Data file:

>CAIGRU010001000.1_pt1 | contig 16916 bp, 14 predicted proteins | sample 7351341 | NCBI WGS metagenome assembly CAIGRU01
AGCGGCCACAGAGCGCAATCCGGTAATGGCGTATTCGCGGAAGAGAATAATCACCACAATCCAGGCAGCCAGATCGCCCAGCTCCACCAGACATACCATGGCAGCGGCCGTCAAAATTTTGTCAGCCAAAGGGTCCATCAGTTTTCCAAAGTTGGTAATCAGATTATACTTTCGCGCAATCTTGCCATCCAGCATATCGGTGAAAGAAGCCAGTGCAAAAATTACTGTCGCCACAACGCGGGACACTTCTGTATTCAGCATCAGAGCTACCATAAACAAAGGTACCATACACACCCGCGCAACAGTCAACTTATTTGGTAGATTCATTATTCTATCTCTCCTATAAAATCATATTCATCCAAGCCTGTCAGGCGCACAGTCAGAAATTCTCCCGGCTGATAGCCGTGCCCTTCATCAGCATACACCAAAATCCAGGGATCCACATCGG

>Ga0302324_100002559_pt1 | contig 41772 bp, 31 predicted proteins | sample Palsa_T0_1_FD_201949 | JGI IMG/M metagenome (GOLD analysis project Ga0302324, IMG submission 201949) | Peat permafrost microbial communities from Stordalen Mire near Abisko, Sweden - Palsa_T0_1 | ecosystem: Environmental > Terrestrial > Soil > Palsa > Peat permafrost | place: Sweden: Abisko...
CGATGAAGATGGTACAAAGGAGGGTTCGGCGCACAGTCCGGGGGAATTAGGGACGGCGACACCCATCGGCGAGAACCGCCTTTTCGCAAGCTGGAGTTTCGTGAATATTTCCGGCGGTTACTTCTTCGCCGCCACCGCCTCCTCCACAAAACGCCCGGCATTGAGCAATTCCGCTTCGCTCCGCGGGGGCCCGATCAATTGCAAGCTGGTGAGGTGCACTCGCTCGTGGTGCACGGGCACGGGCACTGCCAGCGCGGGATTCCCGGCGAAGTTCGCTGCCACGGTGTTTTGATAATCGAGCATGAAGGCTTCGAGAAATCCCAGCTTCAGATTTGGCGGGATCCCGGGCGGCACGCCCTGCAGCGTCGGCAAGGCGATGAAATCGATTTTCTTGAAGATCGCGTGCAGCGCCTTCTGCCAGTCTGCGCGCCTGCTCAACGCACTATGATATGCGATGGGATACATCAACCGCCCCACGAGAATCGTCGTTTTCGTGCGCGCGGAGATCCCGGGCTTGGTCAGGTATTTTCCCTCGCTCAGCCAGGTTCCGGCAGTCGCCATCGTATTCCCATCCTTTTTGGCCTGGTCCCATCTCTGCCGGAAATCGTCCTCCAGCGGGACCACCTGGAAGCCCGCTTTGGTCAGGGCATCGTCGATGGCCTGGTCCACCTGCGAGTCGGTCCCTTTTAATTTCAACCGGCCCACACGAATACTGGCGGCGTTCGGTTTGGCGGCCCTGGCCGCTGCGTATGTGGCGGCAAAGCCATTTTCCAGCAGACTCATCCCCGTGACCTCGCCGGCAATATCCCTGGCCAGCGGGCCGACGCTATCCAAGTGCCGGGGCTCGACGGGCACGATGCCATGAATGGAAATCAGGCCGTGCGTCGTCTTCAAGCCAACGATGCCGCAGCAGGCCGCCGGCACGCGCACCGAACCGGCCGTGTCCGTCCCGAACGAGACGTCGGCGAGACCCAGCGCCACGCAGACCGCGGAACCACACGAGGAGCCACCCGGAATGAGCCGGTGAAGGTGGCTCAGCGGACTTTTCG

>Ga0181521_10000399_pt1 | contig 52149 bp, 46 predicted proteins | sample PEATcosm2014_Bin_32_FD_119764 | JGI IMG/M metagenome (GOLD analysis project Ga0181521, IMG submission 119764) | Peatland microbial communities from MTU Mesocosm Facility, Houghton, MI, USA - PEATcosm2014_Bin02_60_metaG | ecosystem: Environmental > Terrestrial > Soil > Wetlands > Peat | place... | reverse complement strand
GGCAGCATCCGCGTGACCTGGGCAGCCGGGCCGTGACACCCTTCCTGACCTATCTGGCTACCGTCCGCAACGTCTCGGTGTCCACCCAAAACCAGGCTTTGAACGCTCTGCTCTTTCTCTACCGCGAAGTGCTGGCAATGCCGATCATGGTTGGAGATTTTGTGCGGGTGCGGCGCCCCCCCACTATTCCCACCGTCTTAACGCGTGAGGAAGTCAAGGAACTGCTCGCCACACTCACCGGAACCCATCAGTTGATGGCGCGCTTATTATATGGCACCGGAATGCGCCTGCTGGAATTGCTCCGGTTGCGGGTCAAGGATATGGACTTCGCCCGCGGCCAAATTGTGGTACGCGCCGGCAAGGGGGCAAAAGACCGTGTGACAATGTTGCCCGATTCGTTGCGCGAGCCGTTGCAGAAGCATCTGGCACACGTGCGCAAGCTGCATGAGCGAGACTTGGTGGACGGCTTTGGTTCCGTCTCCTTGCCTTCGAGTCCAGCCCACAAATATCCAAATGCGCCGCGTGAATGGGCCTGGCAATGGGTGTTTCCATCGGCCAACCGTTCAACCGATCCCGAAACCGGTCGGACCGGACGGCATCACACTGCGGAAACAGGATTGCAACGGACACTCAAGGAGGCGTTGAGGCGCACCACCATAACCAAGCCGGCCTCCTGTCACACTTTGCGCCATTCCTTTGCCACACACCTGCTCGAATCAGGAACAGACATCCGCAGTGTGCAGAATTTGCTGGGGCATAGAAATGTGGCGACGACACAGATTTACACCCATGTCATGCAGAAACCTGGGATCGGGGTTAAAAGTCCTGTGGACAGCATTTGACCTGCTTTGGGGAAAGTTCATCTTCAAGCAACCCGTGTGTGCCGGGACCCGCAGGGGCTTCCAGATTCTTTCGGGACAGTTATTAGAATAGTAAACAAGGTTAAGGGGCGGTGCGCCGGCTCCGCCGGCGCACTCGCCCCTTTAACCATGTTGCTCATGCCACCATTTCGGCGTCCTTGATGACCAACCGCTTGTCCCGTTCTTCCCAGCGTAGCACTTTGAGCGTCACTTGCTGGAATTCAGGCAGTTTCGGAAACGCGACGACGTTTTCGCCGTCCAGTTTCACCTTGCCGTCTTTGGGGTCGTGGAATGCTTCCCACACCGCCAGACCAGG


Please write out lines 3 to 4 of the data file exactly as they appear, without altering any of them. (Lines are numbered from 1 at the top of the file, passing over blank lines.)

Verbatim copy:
>Ga0302324_100002559_pt1 | contig 41772 bp, 31 predicted proteins | sample Palsa_T0_1_FD_201949 | JGI IMG/M metagenome (GOLD analysis project Ga0302324, IMG submission 201949) | Peat permafrost microbial communities from Stordalen Mire near Abisko, Sweden - Palsa_T0_1 | ecosystem: Environmental > Terrestrial > Soil > Palsa > Peat permafrost | place: Sweden: Abisko...
CGATGAAGATGGTACAAAGGAGGGTTCGGCGCACAGTCCGGGGGAATTAGGGACGGCGACACCCATCGGCGAGAACCGCCTTTTCGCAAGCTGGAGTTTCGTGAATATTTCCGGCGGTTACTTCTTCGCCGCCACCGCCTCCTCCACAAAACGCCCGGCATTGAGCAATTCCGCTTCGCTCCGCGGGGGCCCGATCAATTGCAAGCTGGTGAGGTGCACTCGCTCGTGGTGCACGGGCACGGGCACTGCCAGCGCGGGATTCCCGGCGAAGTTCGCTGCCACGGTGTTTTGATAATCGAGCATGAAGGCTTCGAGAAATCCCAGCTTCAGATTTGGCGGGATCCCGGGCGGCACGCCCTGCAGCGTCGGCAAGGCGATGAAATCGATTTTCTTGAAGATCGCGTGCAGCGCCTTCTGCCAGTCTGCGCGCCTGCTCAACGCACTATGATATGCGATGGGATACATCAACCGCCCCACGAGAATCGTCGTTTTCGTGCGCGCGGAGATCCCGGGCTTGGTCAGGTATTTTCCCTCGCTCAGCCAGGTTCCGGCAGTCGCCATCGTATTCCCATCCTTTTTGGCCTGGTCCCATCTCTGCCGGAAATCGTCCTCCAGCGGGACCACCTGGAAGCCCGCTTTGGTCAGGGCATCGTCGATGGCCTGGTCCACCTGCGAGTCGGTCCCTTTTAATTTCAACCGGCCCACACGAATACTGGCGGCGTTCGGTTTGGCGGCCCTGGCCGCTGCGTATGTGGCGGCAAAGCCATTTTCCAGCAGACTCATCCCCGTGACCTCGCCGGCAATATCCCTGGCCAGCGGGCCGACGCTATCCAAGTGCCGGGGCTCGACGGGCACGATGCCATGAATGGAAATCAGGCCGTGCGTCGTCTTCAAGCCAACGATGCCGCAGCAGGCCGCCGGCACGCGCACCGAACCGGCCGTGTCCGTCCCGAACGAGACGTCGGCGAGACCCAGCGCCACGCAGACCGCGGAACCACACGAGGAGCCACCCGGAATGAGCCGGTGAAGGTGGCTCAGCGGACTTTTCG